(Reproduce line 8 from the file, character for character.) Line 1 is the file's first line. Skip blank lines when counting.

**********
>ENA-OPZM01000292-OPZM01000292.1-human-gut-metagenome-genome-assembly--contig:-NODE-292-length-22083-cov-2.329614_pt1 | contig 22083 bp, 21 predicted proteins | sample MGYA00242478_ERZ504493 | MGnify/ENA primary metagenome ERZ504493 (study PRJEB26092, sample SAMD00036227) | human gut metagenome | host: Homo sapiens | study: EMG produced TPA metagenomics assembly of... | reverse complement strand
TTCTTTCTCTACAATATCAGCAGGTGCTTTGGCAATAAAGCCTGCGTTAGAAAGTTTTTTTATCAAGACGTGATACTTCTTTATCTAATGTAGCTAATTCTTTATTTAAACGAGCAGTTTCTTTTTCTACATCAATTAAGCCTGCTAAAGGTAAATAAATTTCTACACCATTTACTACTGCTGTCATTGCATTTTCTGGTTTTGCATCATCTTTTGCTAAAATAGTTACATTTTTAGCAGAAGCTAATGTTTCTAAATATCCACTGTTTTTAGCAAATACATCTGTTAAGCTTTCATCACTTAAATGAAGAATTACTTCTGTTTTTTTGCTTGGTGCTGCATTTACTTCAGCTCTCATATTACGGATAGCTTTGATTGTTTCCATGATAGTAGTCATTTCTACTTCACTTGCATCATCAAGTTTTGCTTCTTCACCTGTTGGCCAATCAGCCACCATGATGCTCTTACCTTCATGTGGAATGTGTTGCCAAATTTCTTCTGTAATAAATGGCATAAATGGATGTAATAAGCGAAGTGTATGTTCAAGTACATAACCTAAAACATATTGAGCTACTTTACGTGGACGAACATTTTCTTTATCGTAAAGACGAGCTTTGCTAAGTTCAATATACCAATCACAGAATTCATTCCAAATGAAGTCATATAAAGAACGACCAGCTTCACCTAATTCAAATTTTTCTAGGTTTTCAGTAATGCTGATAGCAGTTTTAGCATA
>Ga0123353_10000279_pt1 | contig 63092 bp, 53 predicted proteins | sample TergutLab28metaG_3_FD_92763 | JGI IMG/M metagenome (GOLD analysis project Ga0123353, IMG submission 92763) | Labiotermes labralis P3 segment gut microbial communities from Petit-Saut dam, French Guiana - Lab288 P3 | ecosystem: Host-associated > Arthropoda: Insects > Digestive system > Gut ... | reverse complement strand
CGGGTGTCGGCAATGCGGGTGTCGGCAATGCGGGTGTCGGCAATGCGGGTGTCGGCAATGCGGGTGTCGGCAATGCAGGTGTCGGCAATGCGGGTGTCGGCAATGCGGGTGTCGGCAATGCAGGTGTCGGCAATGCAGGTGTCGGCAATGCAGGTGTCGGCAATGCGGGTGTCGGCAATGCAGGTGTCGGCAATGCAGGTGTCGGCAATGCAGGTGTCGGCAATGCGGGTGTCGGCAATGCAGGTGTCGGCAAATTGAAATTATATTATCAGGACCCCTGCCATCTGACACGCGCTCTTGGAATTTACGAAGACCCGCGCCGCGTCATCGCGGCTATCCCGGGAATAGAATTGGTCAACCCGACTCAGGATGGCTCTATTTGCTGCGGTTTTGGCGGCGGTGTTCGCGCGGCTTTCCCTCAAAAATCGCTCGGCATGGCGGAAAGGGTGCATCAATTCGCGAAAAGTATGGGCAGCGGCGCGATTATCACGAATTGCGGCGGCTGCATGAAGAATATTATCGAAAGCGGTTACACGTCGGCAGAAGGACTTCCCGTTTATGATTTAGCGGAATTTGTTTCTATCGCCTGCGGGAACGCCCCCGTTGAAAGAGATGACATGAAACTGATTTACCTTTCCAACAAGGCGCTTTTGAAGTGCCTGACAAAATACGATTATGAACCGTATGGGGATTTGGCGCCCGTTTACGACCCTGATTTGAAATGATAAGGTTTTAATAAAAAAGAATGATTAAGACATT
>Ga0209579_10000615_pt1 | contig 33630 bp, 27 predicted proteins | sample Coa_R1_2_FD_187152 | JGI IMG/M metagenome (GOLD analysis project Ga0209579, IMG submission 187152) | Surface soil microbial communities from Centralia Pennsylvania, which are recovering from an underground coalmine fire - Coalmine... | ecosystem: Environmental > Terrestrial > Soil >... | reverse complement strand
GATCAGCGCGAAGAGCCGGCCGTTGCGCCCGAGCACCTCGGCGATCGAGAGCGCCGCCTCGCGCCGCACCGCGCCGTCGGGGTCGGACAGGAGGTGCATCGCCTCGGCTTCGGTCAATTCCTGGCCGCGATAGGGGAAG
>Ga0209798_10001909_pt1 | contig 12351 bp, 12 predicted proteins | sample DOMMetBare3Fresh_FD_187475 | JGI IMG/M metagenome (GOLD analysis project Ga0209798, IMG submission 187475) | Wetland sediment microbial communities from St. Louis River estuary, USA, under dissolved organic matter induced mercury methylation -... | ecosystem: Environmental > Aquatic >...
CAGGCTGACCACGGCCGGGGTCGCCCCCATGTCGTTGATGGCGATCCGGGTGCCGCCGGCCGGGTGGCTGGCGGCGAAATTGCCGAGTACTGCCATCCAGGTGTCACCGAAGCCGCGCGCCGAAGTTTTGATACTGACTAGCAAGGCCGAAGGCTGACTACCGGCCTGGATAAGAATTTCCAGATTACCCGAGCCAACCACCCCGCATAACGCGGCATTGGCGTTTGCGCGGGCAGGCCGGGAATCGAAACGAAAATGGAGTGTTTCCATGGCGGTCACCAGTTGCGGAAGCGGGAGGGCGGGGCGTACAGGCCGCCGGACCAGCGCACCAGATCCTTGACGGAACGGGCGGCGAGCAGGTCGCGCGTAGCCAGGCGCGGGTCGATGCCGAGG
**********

CAGGCTGACCACGGCCGGGGTCGCCCCCATGTCGTTGATGGCGATCCGGGTGCCGCCGGCCGGGTGGCTGGCGGCGAAATTGCCGAGTACTGCCATCCAGGTGTCACCGAAGCCGCGCGCCGAAGTTTTGATACTGACTAGCAAGGCCGAAGGCTGACTACCGGCCTGGATAAGAATTTCCAGATTACCCGAGCCAACCACCCCGCATAACGCGGCATTGGCGTTTGCGCGGGCAGGCCGGGAATCGAAACGAAAATGGAGTGTTTCCATGGCGGTCACCAGTTGCGGAAGCGGGAGGGCGGGGCGTACAGGCCGCCGGACCAGCGCACCAGATCCTTGACGGAACGGGCGGCGAGCAGGTCGCGCGTAGCCAGGCGCGGGTCGATGCCGAGG